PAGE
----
Title:
IMPLANTABLE MEDICAL DEVICE WITH AUTOMATIC TACHYCARDIA DETECTION AND CONTROL IN MRI ENVIRONMENTS
Kind Code:
A1


Abstract:
An implantable medical device (IMD) includes a lead having one or more sensing electrodes and one or more therapy delivery electrodes, and a sensor configured to detect the presence of static and time-varying scan fields in a magnetic resonance imaging (MRI) environment. A controller, in electrical communication with the lead and the sensor, is configured to process signals related to tachycardia events sensed via the one or more sensing electrodes and to deliver pacing and shock therapy signals via the one or more therapy delivery electrodes. The controller compares the sensed static and time-varying scan fields to static and time-varying scan field thresholds. The controller controls delivery of anti-tachycardia pacing and shock therapy signals as a function of the detected tachycardia events, the comparison of the sensed static scan field to the static scan field threshold, and the comparison of the time-varying scan fields to the time-varying scan field thresholds.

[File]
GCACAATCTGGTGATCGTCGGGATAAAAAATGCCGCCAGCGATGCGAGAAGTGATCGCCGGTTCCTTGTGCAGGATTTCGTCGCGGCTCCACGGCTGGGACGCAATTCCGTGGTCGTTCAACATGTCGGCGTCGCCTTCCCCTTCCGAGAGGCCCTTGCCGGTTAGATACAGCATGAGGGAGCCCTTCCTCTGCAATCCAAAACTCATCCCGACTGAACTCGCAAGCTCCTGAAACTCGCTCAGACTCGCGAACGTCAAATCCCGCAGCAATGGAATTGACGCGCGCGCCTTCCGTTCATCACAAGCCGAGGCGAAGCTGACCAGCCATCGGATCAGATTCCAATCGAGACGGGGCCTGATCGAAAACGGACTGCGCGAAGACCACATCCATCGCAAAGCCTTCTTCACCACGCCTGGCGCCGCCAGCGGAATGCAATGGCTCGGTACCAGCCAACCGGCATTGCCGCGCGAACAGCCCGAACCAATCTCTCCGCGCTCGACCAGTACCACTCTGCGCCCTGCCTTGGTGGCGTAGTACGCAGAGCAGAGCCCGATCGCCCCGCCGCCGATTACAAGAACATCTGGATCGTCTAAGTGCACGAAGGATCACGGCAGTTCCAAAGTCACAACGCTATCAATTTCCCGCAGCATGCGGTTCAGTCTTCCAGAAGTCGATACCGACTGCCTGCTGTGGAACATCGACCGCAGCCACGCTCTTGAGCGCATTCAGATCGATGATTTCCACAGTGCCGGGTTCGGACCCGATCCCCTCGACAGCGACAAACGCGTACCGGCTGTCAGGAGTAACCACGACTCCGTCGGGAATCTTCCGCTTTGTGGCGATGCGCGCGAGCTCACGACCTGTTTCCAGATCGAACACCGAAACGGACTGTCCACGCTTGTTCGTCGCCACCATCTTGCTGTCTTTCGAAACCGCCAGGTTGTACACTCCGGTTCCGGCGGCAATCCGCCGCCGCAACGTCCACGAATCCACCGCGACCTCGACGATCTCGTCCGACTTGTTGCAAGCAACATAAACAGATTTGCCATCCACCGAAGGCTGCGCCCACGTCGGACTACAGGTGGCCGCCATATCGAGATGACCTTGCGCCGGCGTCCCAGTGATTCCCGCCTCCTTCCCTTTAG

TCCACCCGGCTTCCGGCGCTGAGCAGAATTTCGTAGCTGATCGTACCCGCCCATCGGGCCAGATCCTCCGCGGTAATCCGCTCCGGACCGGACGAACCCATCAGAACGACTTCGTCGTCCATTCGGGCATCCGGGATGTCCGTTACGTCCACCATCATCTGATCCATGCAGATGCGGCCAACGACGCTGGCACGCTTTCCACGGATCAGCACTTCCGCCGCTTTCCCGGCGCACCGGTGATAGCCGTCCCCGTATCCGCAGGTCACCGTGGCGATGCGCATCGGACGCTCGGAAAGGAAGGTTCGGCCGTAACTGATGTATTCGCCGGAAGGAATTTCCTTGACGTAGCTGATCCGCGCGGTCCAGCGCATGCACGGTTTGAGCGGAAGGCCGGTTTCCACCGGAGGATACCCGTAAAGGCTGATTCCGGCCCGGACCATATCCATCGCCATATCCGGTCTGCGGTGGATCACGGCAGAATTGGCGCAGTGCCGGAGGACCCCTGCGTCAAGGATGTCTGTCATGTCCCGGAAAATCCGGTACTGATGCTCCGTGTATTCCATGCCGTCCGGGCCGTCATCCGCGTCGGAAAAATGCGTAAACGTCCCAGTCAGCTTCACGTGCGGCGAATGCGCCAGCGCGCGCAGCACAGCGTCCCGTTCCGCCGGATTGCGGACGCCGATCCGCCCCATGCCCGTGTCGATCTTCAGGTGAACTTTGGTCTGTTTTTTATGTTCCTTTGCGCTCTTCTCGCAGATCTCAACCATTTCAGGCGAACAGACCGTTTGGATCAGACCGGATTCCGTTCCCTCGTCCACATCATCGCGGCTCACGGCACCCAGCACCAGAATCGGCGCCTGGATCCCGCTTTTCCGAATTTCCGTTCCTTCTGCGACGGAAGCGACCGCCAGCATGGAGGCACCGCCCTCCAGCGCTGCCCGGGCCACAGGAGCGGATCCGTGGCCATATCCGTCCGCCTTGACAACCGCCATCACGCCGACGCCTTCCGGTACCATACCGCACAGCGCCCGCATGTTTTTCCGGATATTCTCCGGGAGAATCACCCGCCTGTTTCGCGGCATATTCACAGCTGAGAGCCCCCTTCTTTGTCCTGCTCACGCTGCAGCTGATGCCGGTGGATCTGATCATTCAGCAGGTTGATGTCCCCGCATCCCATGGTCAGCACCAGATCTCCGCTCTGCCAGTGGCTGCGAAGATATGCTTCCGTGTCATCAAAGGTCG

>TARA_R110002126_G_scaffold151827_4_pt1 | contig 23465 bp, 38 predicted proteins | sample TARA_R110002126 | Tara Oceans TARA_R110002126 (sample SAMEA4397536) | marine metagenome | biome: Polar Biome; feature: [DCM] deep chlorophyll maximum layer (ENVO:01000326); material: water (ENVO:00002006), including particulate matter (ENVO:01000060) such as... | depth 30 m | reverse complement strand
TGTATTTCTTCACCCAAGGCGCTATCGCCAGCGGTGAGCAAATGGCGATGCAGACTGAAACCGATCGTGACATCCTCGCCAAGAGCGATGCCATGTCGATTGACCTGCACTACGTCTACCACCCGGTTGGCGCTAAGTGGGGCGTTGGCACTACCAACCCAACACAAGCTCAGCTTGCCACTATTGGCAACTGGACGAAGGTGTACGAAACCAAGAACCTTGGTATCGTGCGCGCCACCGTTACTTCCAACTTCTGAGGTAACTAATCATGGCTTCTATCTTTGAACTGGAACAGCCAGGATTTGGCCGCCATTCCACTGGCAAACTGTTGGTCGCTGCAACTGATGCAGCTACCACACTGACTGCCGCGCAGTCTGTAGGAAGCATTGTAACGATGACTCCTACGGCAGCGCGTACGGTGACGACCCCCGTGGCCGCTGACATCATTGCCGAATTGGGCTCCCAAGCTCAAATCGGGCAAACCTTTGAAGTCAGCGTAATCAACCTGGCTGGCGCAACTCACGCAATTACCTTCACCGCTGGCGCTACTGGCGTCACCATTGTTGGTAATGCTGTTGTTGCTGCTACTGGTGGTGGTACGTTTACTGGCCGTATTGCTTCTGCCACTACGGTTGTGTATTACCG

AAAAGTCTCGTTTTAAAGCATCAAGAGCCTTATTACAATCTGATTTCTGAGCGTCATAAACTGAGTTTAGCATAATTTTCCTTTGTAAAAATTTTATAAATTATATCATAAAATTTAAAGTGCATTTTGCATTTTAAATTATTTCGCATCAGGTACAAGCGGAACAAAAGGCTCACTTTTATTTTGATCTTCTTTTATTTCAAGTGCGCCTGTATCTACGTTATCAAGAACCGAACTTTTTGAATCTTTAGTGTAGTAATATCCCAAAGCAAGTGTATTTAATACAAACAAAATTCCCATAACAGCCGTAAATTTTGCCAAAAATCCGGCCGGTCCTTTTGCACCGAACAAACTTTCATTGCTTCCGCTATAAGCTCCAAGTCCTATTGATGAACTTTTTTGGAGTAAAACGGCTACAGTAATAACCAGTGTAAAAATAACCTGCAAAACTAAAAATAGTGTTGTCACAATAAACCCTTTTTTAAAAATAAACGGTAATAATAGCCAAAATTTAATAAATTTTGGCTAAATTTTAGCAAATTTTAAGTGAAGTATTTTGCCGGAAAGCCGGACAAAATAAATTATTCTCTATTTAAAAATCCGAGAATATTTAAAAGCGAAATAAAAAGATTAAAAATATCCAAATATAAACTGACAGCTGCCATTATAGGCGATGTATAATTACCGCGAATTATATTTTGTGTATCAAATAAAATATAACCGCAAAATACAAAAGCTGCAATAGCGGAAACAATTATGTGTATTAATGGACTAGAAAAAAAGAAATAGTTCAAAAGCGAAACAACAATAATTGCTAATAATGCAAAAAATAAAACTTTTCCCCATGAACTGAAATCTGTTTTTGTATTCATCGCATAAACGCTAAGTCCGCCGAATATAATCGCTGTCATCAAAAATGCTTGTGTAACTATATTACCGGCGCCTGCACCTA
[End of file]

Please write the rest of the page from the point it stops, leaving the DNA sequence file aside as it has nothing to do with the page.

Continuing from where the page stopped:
Inventors:
Stubbs, Scott R. (Maple Grove, MN, US)
Gilkerson, James O. (Stillwater, MN, US)
Doshi, Hiten J. (Plymouth, MN, US)
Schuster, Diane (Bloomington, MN, US)
Application Number:
14/058251
Publication Date:
02/13/2014
Filing Date:
10/20/2013
Assignee:
Cardiac Pacemakers, Inc. (St. Paul, MN, US)
Primary Class:
International Classes:
A61N1/39; A61N1/37
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Primary Examiner:
MARLEN, TAMMIE K
Attorney, Agent or Firm:
SCHWEGMAN LUNDBERG & WOESSNER/BSC (PO BOX 2938 MINNEAPOLIS MN 55402)
Claims:
We claim: